Vanessa, of all people! So alive! Now, when I say “alive,” I’m not talking about lively or, God forbid, perky. I mean alive as in appearing strong, spirited, close to invulnerable. Dressed for success in a Prada suit and Gucci shoes, though I admit my grasp of fashion is a little iffy. It could have been the other way around.

Anyway, some well-bred customer snapped a cell-phone photo as the EMTs were hoisting Vanessa onto a gurney. It appeared two hours later on the New York Daily News website and showed Vanessa’s feet in those chunky-heeled platform shoes that make most women’s legs resemble Minnie Mouse’s. Not hers.

And even in a coma, she looked great. Vanessa’s hands were elegant, poised like a ballerina’s. Her lithe legs seemed artfully arranged. Her hair, impeccably casual, was a glistening blonde, that expensive color that emits glints of platinum and gold. The masterfully applied lipstick on her now-slack mouth demonstrated a skilled hand and a perfectionist soul.

Whenever I’d seen Vanessa at the quarterly meetings of the Long Island Heritage Council Board of Trustees, a group dedicated to preserving the region’s historical sites, she was not only chic, but all business. The woman never wasted a microsecond. She’d stride around the Peconic Deutsche Bank’s conference room where we met exchanging strong, but not bone-crushing, handshakes and networking with her fellow and sister hot shots.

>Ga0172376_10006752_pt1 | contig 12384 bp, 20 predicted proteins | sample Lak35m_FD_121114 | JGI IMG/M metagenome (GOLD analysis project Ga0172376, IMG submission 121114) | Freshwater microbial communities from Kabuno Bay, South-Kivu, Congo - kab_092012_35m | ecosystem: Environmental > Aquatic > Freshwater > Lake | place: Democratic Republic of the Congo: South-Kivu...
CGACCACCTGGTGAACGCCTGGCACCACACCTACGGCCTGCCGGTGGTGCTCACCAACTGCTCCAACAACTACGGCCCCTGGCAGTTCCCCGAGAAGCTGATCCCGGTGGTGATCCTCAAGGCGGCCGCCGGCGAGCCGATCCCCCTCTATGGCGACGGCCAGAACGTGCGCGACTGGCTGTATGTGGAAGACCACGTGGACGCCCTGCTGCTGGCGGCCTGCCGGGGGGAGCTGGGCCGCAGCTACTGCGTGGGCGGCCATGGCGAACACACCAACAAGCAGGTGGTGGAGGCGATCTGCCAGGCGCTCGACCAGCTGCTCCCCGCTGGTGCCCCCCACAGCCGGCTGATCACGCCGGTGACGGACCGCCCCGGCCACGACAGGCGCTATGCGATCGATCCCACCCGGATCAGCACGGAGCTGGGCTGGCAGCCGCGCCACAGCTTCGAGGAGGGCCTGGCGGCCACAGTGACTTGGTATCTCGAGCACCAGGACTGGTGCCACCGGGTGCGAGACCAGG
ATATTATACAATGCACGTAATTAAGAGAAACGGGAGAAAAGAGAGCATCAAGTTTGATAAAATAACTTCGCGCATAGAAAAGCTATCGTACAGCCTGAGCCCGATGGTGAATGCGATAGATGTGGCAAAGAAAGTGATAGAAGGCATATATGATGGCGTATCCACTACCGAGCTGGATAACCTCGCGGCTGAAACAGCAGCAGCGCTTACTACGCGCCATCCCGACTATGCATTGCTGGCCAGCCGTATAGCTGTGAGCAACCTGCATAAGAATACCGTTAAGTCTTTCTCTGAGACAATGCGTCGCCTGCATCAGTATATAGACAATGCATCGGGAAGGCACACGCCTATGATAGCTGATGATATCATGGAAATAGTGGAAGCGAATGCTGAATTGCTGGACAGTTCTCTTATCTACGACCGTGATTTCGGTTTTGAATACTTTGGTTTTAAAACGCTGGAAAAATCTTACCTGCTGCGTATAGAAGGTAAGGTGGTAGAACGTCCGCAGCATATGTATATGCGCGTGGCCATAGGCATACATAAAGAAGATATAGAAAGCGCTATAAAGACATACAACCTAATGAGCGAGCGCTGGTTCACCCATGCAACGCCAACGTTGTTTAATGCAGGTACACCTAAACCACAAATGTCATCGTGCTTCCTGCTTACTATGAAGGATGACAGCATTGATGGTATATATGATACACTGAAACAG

I was not a natural networker in that group, as my idea of lively conversation—“What are the historical errors of Boardwalk Empire?” or “Do you have a favorite flowering perennial?”—isn’t the sort that animates mini-moguls. Besides me, the only other academic on the board was a pleasant-enough anthropologist from Southampton College. Except during pre-meeting chitchat and coffee break, he was usually engrossed in finding a way to wrap the raisin-glutted muffins and monster bagels on the hospitality table into napkins and stuff them into his backpack without anyone noticing. (Everyone did.)